Hey Beckie, playing games can be fun for the little ones as well. Those are cute ideas... I read that all experts for gymnastics, and I was wondering if you were the mom posting about your little one getting her press handstand? if so congrats to her... I think it is an amazing skill at any age:) we should start a press handstand club lol.. this would make 4, 5 year olds that I am aware of that have this.
Yep that's us lol. too funny I love asking questions over there:) It is definately an amazing thing at any age. I'm glad she got it now though cuz I think the older they get the harder it is to get. Poor thing though she wanted to get it before she turned 5 but ended up 3 weeks after:) She is very determined though and loves to get the skills first and will do it till she does lol. there were times I had to say Stop! Her next mission is the front walkover, she's pretty close.
how funny is that :D ??? I enjoy reading those questions & answers as well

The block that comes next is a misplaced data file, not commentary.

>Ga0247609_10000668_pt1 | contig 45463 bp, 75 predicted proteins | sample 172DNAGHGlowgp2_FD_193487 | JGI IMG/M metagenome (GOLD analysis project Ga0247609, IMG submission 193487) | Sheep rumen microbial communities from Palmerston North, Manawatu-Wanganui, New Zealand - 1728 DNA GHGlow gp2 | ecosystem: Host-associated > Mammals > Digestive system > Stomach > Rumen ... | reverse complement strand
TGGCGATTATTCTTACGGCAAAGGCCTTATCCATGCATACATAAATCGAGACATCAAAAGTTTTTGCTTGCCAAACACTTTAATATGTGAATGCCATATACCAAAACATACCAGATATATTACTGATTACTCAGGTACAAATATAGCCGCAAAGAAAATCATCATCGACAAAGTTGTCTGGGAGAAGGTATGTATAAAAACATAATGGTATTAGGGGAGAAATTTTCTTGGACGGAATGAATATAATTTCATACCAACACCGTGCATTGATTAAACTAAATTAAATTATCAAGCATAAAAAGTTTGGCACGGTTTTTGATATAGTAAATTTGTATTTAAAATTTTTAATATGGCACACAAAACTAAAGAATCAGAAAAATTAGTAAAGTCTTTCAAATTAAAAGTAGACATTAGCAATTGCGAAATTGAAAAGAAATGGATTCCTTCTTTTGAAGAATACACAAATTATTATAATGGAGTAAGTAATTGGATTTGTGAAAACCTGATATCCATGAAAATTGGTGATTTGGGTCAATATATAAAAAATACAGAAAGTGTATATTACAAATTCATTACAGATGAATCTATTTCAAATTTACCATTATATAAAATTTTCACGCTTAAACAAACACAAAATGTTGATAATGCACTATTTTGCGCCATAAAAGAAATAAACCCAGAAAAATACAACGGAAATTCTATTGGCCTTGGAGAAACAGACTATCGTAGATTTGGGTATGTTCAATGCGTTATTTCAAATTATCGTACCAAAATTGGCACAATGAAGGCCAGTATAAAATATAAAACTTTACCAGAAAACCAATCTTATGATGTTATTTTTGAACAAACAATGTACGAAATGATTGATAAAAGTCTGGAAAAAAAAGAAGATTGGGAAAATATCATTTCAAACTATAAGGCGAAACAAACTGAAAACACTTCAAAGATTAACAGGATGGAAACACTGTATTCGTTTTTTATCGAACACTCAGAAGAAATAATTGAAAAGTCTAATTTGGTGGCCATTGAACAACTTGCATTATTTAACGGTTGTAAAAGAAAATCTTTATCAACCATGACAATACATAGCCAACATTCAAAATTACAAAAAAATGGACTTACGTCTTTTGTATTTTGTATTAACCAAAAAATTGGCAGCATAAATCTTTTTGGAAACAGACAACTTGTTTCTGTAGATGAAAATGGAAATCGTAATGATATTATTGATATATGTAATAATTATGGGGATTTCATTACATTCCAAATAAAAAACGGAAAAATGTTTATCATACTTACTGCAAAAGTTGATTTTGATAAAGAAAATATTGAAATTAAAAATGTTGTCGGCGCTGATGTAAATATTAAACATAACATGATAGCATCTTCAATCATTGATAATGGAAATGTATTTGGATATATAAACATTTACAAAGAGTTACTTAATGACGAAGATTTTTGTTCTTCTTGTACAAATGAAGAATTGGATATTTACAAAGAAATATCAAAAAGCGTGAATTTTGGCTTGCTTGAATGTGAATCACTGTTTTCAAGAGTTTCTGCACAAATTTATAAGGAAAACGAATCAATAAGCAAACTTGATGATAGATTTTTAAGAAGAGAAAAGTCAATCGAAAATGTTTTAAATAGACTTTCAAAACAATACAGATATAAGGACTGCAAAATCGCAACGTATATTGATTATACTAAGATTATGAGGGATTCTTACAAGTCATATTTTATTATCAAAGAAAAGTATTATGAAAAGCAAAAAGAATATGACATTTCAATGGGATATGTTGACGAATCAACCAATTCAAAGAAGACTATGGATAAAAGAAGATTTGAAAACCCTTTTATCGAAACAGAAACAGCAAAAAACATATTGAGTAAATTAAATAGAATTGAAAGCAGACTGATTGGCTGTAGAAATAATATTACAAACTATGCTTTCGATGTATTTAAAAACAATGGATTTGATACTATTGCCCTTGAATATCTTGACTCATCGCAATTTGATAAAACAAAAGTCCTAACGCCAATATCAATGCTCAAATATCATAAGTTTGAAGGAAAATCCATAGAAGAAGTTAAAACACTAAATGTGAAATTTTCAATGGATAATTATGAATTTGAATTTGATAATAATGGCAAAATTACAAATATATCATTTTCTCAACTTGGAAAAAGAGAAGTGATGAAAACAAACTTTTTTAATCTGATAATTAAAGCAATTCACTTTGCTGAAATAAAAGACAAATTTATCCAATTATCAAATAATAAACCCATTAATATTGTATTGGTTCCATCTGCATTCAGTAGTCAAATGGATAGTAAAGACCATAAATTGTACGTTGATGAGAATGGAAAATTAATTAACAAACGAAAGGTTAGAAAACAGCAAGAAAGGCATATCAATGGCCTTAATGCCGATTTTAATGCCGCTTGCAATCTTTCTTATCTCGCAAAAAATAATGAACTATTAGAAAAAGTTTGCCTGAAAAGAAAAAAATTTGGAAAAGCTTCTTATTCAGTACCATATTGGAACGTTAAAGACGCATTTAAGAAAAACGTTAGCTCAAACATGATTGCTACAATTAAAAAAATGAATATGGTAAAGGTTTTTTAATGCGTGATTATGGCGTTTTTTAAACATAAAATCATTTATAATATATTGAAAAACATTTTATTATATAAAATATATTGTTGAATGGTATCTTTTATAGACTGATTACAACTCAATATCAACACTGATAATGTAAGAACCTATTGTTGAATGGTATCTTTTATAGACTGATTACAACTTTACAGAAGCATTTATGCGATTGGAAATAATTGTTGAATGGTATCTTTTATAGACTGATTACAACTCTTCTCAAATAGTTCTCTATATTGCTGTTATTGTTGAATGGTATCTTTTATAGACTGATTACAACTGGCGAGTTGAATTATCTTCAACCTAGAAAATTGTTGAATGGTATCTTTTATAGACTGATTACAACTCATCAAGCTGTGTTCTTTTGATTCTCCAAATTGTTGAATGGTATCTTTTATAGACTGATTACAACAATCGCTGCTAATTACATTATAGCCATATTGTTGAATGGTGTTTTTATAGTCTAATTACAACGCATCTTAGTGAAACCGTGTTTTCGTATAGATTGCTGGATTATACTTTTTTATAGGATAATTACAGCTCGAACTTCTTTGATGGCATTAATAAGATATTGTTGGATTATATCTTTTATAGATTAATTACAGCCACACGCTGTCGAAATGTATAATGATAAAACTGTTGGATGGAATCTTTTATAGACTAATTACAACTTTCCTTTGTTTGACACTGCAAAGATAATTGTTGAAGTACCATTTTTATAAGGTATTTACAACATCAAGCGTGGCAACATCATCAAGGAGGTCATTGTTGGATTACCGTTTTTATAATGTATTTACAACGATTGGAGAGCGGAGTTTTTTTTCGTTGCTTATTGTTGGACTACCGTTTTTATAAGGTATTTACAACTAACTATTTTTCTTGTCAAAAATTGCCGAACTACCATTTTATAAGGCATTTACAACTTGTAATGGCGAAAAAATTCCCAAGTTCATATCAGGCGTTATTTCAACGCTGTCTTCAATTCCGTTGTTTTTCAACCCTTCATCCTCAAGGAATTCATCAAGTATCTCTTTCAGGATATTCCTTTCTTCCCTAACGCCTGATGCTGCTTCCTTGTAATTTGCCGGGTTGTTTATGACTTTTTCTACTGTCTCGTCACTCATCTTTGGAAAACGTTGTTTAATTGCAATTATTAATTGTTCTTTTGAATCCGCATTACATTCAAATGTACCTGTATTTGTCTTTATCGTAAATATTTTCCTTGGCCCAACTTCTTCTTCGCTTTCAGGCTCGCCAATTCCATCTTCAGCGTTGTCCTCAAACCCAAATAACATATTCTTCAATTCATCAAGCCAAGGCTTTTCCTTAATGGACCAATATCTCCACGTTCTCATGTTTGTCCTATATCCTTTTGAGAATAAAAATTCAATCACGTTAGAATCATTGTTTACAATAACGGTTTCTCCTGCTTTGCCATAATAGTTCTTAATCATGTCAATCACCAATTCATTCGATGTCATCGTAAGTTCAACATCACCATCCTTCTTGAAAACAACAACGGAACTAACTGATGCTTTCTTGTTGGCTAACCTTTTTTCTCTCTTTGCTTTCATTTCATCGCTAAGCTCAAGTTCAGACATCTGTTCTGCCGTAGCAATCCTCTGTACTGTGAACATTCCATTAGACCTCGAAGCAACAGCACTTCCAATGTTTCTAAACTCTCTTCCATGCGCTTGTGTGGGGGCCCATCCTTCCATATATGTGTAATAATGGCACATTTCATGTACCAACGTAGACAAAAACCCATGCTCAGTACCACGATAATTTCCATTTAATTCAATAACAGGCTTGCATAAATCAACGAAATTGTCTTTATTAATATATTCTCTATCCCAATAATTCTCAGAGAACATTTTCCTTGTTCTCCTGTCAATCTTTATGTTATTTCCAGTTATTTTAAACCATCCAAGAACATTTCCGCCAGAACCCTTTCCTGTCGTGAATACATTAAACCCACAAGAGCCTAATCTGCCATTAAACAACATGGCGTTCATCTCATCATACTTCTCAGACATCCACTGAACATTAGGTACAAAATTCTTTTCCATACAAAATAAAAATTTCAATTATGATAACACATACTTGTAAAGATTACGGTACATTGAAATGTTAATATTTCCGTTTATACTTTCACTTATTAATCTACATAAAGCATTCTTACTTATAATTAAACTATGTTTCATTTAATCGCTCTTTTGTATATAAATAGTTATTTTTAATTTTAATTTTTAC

The press handstand is actually easier to learn while they are younger... something to do with their center of gravity and the length of their bones and a few other factors… that said, it still impresses me. My dd is the youngest on her team and actually had hers first, then another 5 year old got it a few months after - that 2nd little one just turned 6. They are still the only ones that can do it, but some of the girls are really close. Meg's 5 yr old dd has it as well... and actually I think I read of another little one having it so that brings the number to 5.... I would love to hear from more who's children got this at an early age:) ... too cute...